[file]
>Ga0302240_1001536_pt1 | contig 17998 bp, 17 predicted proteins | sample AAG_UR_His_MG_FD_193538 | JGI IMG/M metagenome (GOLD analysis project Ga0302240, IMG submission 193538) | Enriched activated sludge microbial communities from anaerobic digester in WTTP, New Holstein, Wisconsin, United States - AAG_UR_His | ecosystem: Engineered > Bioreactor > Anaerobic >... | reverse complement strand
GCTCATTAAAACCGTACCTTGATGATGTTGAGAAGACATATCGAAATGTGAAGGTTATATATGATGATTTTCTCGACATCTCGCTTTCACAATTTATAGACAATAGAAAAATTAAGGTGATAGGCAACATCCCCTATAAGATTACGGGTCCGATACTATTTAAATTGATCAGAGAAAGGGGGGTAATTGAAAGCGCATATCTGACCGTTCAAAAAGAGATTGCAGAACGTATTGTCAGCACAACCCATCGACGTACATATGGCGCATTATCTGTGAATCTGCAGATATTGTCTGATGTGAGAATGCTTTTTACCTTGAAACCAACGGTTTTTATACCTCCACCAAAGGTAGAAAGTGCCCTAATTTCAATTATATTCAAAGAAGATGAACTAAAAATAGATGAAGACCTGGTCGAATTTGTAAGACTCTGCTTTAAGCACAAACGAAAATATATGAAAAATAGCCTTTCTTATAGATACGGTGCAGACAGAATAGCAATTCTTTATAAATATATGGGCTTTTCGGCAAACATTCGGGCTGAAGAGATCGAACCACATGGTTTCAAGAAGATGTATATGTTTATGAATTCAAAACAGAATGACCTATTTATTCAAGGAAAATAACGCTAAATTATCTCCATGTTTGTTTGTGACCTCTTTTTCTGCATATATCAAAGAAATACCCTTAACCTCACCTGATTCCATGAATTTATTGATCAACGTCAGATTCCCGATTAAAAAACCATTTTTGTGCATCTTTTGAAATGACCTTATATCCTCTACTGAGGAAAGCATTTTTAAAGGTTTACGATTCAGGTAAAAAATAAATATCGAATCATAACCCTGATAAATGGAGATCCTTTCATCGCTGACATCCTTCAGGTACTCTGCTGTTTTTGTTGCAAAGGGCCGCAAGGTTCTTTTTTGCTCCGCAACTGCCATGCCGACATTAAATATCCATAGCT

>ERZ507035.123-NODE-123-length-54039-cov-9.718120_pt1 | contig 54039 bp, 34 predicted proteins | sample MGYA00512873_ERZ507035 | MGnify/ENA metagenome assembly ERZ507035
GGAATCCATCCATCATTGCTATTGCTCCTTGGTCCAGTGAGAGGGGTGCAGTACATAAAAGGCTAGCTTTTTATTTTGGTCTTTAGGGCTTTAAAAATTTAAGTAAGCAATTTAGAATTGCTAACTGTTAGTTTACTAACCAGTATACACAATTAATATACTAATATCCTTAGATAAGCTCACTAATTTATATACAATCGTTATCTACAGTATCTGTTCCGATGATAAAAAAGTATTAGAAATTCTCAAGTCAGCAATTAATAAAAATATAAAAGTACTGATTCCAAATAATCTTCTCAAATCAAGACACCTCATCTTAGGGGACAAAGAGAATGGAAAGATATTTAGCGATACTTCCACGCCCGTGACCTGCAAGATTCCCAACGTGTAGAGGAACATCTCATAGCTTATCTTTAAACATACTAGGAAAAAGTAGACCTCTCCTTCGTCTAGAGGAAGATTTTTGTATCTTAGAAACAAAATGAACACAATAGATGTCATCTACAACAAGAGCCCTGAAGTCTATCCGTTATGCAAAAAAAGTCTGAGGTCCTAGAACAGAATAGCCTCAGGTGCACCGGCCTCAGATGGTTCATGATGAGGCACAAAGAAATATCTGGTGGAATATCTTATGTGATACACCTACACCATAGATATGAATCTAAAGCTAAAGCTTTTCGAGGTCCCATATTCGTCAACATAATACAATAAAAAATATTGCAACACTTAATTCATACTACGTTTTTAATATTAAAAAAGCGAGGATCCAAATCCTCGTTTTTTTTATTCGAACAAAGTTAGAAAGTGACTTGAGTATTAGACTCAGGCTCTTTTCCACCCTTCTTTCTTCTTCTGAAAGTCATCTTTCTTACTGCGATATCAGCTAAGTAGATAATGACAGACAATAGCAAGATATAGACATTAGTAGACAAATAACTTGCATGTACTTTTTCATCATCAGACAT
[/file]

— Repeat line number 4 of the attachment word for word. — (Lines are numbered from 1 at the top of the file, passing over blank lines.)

GGAATCCATCCATCATTGCTATTGCTCCTTGGTCCAGTGAGAGGGGTGCAGTACATAAAAGGCTAGCTTTTTATTTTGGTCTTTAGGGCTTTAAAAATTTAAGTAAGCAATTTAGAATTGCTAACTGTTAGTTTACTAACCAGTATACACAATTAATATACTAATATCCTTAGATAAGCTCACTAATTTATATACAATCGTTATCTACAGTATCTGTTCCGATGATAAAAAAGTATTAGAAATTCTCAAGTCAGCAATTAATAAAAATATAAAAGTACTGATTCCAAATAATCTTCTCAAATCAAGACACCTCATCTTAGGGGACAAAGAGAATGGAAAGATATTTAGCGATACTTCCACGCCCGTGACCTGCAAGATTCCCAACGTGTAGAGGAACATCTCATAGCTTATCTTTAAACATACTAGGAAAAAGTAGACCTCTCCTTCGTCTAGAGGAAGATTTTTGTATCTTAGAAACAAAATGAACACAATAGATGTCATCTACAACAAGAGCCCTGAAGTCTATCCGTTATGCAAAAAAAGTCTGAGGTCCTAGAACAGAATAGCCTCAGGTGCACCGGCCTCAGATGGTTCATGATGAGGCACAAAGAAATATCTGGTGGAATATCTTATGTGATACACCTACACCATAGATATGAATCTAAAGCTAAAGCTTTTCGAGGTCCCATATTCGTCAACATAATACAATAAAAAATATTGCAACACTTAATTCATACTACGTTTTTAATATTAAAAAAGCGAGGATCCAAATCCTCGTTTTTTTTATTCGAACAAAGTTAGAAAGTGACTTGAGTATTAGACTCAGGCTCTTTTCCACCCTTCTTTCTTCTTCTGAAAGTCATCTTTCTTACTGCGATATCAGCTAAGTAGATAATGACAGACAATAGCAAGATATAGACATTAGTAGACAAATAACTTGCATGTACTTTTTCATCATCAGACAT